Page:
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#68 Ivanhoe

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Posted 08 May 2012 - 1806 PM

You like the idea of tanknetters in assless chaps? :blink: And you guys call me gay... ;) :P


All dystopic future scenarios end up with Tanknetters in assless chaps. Nuclear war, meteorite impact, global pandemic, worldwide economic collapse, extraterrestrial invasion; they all end with assless chaps and blokes driving around in supercharged V-8 coupes. Completely invevitable.
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#69 Ivanhoe

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Posted 08 May 2012 - 1807 PM

Ivanhoe....enough with the dissent. The narrative is Wall Street bad, Washington good.


I thought dissent was patriotic. Or is that too 2007?
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#70 CT96

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Posted 08 May 2012 - 1811 PM

Ivanhoe....enough with the dissent. The narrative is Wall Street bad, Washington good.


I thought dissent was patriotic. Or is that too 2007?

2007, 2008, 2009 (right up until noon on 20 Jan, when it suddenly became the lowest form of racism).
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#71 DKTanker

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Posted 08 May 2012 - 1819 PM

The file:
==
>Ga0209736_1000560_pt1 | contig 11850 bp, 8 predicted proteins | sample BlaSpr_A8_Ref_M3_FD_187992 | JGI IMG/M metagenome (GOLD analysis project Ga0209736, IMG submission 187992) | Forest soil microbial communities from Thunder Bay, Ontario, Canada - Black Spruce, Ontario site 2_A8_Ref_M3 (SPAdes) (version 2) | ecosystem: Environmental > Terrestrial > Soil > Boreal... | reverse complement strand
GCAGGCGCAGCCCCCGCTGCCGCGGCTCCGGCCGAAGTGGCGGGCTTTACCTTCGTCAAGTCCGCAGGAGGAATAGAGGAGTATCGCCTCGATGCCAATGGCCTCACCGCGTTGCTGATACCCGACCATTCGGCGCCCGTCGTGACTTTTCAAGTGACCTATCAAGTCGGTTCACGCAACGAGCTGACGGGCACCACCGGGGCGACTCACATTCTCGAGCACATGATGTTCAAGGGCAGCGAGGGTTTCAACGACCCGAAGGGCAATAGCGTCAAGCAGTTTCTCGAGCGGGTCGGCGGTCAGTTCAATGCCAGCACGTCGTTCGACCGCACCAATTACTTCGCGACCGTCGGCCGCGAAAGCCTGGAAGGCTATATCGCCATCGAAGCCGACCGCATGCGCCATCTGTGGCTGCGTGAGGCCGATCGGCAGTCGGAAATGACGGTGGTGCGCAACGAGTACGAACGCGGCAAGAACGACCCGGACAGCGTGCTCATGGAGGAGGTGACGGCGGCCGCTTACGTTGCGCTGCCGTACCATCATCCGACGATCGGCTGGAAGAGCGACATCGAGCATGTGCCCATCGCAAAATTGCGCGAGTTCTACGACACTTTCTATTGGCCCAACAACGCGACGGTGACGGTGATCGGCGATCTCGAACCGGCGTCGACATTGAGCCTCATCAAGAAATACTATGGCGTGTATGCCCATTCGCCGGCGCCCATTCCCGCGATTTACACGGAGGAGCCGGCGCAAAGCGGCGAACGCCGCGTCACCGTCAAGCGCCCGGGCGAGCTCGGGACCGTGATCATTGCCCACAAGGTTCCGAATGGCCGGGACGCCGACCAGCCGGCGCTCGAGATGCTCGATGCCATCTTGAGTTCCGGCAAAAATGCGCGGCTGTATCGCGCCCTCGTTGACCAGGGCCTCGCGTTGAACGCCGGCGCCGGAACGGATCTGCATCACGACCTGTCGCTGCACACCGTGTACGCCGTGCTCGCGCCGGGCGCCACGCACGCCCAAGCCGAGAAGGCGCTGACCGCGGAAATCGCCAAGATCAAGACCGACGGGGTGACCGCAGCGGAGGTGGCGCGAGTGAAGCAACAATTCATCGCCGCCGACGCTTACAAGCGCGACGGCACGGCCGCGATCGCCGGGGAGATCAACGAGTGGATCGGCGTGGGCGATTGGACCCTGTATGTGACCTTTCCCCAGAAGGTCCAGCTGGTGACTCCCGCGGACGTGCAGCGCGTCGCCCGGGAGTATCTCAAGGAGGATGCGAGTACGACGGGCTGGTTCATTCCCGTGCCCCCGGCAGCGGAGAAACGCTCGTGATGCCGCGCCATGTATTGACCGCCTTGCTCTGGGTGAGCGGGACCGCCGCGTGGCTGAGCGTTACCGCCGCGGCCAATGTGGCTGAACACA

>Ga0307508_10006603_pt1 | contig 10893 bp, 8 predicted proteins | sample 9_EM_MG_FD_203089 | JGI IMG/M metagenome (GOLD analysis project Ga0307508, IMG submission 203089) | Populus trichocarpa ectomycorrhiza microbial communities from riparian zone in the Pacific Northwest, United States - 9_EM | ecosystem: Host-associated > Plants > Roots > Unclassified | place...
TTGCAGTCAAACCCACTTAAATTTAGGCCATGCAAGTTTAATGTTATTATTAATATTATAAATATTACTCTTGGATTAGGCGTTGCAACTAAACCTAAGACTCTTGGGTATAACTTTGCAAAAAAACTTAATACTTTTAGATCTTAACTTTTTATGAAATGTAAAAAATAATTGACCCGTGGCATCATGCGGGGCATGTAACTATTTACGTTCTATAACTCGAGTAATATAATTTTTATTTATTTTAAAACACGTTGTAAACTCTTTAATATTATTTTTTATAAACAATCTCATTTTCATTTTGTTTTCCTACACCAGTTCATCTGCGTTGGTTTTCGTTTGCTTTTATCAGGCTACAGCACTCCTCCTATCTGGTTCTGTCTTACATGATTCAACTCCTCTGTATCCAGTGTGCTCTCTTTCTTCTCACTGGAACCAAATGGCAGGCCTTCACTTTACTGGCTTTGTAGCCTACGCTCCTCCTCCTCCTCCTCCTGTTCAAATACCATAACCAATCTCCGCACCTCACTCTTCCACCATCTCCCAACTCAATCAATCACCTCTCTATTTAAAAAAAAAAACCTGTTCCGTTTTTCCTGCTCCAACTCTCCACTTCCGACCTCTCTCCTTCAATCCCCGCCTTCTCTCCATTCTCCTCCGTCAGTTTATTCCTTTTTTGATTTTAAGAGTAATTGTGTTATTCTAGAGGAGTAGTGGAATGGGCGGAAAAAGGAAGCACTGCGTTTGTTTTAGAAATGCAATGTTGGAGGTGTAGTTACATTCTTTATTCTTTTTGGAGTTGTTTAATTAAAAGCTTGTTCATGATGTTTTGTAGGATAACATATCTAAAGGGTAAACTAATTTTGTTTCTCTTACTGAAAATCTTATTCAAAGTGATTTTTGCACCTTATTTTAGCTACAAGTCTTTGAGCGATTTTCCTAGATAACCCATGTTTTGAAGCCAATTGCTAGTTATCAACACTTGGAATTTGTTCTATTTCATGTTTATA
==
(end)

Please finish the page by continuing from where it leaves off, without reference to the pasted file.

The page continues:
But I don't think we should start Word War Three just to perk up the economy.

Don't have to. If government spending is the ticket to economic utopia, which many of you are implying, then building a bridge or two to the Sea of Tranquility should see us through the next 50 years or so.
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#72 CT96

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Posted 08 May 2012 - 1827 PM


But I don't think we should start Word War Three just to perk up the economy.

Don't have to. If government spending is the ticket to economic utopia, which many of you are implying, then building a bridge or two to the Sea of Tranquility should see us through the next 50 years or so.


Why stop there? Let's build a high-speed rail to Pluto, with stops at Mars, Jupiter, and Saturn while we are at it.
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#73 DKTanker

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Posted 08 May 2012 - 1835 PM

Why stop there? Let's build a high-speed rail to Pluto, with stops at Mars, Jupiter, and Saturn while we are at it.

I thought about that. We must think of the children not yet born of the children not yet born. They too will want to spend enormous amounts of money searching for the utopia of Shangri La.
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#74 Ivanhoe

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Posted 08 May 2012 - 2219 PM

Light rail, mon freres, light rail. According to the local paper, light rail will stop global warming, raise test scores, bring peace and harmony, and lower unemployment to zero.